Scottish nationalists launch independence bid

Scottish National Party says long-awaited document sets out economic, social and democratic case for leaving UK.

    The Scottish first minister, Alex Salmond, has unveiled his legal argument for independence from the United Kingdom ahead of a referendum next year.

    "Scotland's future is now in Scotland's hands," Salmond said on Tuesday, launching the 670-page "white paper" in Glasgow.

    "It won't be decided by me, it won't be decided by our opponents, it won't be decided by the media. It will be decided by the people."

    Salmond has said the long-awaited document will pave the way for the end of the United Kingdom, setting forth the economic, social and democratic case for leaving the country.

    The document sets out detailed plans for currency, taxation, childcare, welfare and other issues facing an independent Scotland.

    Under the plan, Scotland would continue using the Sterling currency, the queen would be head of state and the country would remain in the European Union. It would however have its own defence force and collect its own taxes.

    Salmond said there would be no need to increase taxes if Scotland broke away, noting: "We know we have the people, the skills and resources to make Scotland a more successful country."

    He said Scottish taxes would not be spent on nuclear programmes and the United Kingdom's nuclear missiles would be removed from Scotland for good.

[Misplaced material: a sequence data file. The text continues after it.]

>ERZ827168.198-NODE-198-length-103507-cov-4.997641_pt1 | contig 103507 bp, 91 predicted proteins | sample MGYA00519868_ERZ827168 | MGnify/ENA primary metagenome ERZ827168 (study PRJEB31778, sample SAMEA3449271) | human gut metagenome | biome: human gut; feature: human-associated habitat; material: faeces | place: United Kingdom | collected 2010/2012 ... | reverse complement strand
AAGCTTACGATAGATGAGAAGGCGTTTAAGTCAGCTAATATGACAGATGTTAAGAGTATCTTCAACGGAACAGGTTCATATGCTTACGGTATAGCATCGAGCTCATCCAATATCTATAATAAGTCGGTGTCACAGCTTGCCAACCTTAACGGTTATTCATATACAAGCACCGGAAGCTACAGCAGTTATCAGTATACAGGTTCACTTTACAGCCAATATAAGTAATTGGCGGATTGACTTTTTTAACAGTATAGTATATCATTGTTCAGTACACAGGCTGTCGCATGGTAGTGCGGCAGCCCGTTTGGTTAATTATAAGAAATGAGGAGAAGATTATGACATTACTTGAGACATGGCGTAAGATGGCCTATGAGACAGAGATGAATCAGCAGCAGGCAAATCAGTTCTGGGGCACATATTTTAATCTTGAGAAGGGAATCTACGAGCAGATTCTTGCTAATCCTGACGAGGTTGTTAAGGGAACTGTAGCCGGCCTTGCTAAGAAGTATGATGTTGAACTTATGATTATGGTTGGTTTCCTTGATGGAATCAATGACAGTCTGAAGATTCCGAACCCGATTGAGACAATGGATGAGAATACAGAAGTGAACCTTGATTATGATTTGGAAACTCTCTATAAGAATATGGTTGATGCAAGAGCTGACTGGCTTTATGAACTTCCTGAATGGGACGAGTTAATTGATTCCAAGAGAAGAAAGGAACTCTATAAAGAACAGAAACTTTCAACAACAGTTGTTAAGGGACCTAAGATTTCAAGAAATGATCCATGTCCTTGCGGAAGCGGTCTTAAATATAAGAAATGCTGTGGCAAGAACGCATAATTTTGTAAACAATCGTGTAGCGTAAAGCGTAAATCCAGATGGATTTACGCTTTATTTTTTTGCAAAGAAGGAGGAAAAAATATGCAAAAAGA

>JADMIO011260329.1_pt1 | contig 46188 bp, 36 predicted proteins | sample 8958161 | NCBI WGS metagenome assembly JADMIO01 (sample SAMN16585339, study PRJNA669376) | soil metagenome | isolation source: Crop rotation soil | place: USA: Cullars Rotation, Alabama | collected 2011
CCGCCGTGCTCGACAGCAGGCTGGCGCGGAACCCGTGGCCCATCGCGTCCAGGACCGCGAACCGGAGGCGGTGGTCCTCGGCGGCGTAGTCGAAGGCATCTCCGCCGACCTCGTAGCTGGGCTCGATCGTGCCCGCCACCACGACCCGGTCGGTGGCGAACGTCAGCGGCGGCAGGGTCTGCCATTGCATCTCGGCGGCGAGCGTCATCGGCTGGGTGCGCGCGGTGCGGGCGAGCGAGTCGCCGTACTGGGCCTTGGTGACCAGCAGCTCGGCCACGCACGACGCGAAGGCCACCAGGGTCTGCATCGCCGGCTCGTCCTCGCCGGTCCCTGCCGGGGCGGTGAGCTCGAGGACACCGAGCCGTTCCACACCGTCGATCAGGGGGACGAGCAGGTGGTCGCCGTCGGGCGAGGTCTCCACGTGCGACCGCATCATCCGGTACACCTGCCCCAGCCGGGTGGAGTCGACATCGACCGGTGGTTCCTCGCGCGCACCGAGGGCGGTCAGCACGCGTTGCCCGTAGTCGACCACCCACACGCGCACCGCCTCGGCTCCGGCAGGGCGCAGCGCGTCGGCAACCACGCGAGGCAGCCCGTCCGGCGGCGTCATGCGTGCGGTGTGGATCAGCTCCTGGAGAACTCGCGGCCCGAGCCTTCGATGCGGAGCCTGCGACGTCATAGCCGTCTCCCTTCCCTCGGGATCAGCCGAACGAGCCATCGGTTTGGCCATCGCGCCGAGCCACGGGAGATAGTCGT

"Independence will put the people of Scotland in charge of our own destiny," Salmond said.

    Salmond, who leads the Scottish National Party, said he wanted to build a "wealthier and fairer nation", adding he had to tackle a "legacy of debt" from union with Britain.

    Scotland's oil and gas reserves will prop up the economy for the next 50 years, he said, but the country would need to look to renewable energy after that.

    The UK government is campaigning to retain the more than 300-year-old union between England and Scotland.

    The referendum will be held on September 18 next year.

    SOURCE: Agencies


    'We scoured for days without sleeping, just clothes on our backs'

    'We scoured for days without sleeping, just clothes on our backs'

    The Philippines’ Typhoon Haiyan was the strongest storm ever to make landfall. Five years on, we revisit this story.

    How Moscow lost Riyadh in 1938

    How Moscow lost Riyadh in 1938

    Russian-Saudi relations could be very different today, if Stalin hadn't killed the Soviet ambassador to Saudi Arabia.

    Daughters of al-Shabab

    Daughters of al-Shabab

    What draws Kenyan women to join al-Shabab and what challenges are they facing when they return to their communities?